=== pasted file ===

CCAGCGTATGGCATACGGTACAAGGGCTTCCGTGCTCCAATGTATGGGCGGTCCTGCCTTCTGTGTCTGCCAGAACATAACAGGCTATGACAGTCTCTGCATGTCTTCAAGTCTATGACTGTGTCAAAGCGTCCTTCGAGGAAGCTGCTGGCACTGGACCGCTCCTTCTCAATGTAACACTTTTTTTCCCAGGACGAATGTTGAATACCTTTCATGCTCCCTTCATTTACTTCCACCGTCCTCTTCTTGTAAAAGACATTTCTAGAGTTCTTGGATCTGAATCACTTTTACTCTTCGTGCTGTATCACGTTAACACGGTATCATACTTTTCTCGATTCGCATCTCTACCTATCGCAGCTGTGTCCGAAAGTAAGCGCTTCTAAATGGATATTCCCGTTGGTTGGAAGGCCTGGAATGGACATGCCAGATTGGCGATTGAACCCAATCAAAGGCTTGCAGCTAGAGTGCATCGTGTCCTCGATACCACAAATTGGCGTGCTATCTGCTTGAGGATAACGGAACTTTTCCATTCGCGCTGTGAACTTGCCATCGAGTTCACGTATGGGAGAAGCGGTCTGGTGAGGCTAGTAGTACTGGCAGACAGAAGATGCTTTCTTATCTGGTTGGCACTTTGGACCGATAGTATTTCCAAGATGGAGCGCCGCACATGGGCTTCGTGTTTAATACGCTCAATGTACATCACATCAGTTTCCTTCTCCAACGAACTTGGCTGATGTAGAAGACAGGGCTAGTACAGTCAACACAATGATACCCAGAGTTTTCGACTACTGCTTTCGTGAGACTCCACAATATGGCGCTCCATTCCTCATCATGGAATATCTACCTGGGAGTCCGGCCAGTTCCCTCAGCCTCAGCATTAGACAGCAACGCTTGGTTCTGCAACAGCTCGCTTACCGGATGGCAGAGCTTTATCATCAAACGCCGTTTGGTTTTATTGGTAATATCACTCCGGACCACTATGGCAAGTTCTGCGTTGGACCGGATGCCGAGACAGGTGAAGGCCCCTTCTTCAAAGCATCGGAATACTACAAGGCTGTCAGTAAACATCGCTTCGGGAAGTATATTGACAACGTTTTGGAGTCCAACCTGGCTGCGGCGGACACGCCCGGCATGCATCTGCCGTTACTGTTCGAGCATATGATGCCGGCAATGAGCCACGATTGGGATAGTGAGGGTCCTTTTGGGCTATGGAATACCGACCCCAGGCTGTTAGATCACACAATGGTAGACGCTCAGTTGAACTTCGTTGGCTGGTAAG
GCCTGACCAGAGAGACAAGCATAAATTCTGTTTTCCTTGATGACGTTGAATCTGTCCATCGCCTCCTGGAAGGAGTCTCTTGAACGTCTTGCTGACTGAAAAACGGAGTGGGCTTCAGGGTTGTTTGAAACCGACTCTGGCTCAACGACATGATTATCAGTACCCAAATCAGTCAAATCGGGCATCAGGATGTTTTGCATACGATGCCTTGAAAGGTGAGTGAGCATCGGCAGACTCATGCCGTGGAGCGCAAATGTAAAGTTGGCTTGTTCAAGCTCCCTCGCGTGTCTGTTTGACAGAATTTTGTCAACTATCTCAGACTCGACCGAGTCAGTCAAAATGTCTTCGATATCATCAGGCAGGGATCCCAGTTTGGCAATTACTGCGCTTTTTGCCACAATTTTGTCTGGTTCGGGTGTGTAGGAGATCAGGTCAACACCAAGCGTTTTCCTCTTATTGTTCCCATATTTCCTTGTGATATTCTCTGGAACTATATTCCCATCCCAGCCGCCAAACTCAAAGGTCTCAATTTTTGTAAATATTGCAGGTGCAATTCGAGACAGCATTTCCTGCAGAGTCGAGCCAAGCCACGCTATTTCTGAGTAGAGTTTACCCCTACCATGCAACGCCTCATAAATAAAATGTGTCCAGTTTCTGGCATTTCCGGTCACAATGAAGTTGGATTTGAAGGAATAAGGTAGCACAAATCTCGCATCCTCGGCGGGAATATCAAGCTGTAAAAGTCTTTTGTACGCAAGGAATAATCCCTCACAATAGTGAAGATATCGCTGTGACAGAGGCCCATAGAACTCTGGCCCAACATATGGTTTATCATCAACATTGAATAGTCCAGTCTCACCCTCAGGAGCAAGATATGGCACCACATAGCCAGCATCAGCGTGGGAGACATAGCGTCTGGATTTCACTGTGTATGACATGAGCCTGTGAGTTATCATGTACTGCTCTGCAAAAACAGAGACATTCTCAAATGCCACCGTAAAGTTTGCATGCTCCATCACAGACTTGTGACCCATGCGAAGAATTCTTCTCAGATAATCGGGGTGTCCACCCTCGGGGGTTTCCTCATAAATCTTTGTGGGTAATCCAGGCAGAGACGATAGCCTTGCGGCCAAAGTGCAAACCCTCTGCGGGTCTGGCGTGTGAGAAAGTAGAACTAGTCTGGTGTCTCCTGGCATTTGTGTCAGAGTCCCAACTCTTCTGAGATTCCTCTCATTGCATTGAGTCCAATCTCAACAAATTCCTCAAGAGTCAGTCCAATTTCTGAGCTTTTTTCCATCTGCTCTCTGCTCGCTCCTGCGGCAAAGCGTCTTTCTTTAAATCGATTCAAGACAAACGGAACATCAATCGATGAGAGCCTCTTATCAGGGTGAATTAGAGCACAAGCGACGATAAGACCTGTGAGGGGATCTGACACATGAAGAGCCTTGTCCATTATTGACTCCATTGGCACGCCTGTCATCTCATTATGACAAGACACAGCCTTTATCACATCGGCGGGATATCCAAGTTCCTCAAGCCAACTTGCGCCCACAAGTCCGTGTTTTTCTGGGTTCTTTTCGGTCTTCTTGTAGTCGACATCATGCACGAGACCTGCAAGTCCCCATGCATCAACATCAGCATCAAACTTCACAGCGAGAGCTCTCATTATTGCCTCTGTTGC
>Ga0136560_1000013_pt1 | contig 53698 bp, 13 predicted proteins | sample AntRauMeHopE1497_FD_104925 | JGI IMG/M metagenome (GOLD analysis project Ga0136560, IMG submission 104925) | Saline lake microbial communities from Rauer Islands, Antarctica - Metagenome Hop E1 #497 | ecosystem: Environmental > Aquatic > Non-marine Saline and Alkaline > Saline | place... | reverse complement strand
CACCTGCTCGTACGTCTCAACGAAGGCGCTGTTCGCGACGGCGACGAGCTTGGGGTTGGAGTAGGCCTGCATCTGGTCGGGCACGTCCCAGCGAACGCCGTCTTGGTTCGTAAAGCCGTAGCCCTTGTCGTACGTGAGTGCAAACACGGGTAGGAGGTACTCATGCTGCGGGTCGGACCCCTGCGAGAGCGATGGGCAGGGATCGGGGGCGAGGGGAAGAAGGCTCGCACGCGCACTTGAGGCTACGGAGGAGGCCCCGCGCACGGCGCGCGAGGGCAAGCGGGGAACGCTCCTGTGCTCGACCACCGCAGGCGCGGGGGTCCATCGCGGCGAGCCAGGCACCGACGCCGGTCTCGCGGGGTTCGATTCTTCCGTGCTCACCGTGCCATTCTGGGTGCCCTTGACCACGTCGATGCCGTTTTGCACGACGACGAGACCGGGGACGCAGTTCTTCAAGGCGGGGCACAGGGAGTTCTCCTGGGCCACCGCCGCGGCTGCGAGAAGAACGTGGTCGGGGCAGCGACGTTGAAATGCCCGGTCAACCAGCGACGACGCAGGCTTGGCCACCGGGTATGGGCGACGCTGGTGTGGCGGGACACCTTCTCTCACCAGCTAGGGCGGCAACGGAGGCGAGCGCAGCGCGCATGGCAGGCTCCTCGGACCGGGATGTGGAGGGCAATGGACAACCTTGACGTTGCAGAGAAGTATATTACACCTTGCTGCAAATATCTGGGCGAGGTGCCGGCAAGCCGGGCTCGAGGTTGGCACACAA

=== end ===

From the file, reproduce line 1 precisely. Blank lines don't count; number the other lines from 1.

CCAGCGTATGGCATACGGTACAAGGGCTTCCGTGCTCCAATGTATGGGCGGTCCTGCCTTCTGTGTCTGCCAGAACATAACAGGCTATGACAGTCTCTGCATGTCTTCAAGTCTATGACTGTGTCAAAGCGTCCTTCGAGGAAGCTGCTGGCACTGGACCGCTCCTTCTCAATGTAACACTTTTTTTCCCAGGACGAATGTTGAATACCTTTCATGCTCCCTTCATTTACTTCCACCGTCCTCTTCTTGTAAAAGACATTTCTAGAGTTCTTGGATCTGAATCACTTTTACTCTTCGTGCTGTATCACGTTAACACGGTATCATACTTTTCTCGATTCGCATCTCTACCTATCGCAGCTGTGTCCGAAAGTAAGCGCTTCTAAATGGATATTCCCGTTGGTTGGAAGGCCTGGAATGGACATGCCAGATTGGCGATTGAACCCAATCAAAGGCTTGCAGCTAGAGTGCATCGTGTCCTCGATACCACAAATTGGCGTGCTATCTGCTTGAGGATAACGGAACTTTTCCATTCGCGCTGTGAACTTGCCATCGAGTTCACGTATGGGAGAAGCGGTCTGGTGAGGCTAGTAGTACTGGCAGACAGAAGATGCTTTCTTATCTGGTTGGCACTTTGGACCGATAGTATTTCCAAGATGGAGCGCCGCACATGGGCTTCGTGTTTAATACGCTCAATGTACATCACATCAGTTTCCTTCTCCAACGAACTTGGCTGATGTAGAAGACAGGGCTAGTACAGTCAACACAATGATACCCAGAGTTTTCGACTACTGCTTTCGTGAGACTCCACAATATGGCGCTCCATTCCTCATCATGGAATATCTACCTGGGAGTCCGGCCAGTTCCCTCAGCCTCAGCATTAGACAGCAACGCTTGGTTCTGCAACAGCTCGCTTACCGGATGGCAGAGCTTTATCATCAAACGCCGTTTGGTTTTATTGGTAATATCACTCCGGACCACTATGGCAAGTTCTGCGTTGGACCGGATGCCGAGACAGGTGAAGGCCCCTTCTTCAAAGCATCGGAATACTACAAGGCTGTCAGTAAACATCGCTTCGGGAAGTATATTGACAACGTTTTGGAGTCCAACCTGGCTGCGGCGGACACGCCCGGCATGCATCTGCCGTTACTGTTCGAGCATATGATGCCGGCAATGAGCCACGATTGGGATAGTGAGGGTCCTTTTGGGCTATGGAATACCGACCCCAGGCTGTTAGATCACACAATGGTAGACGCTCAGTTGAACTTCGTTGGCTGGTAAG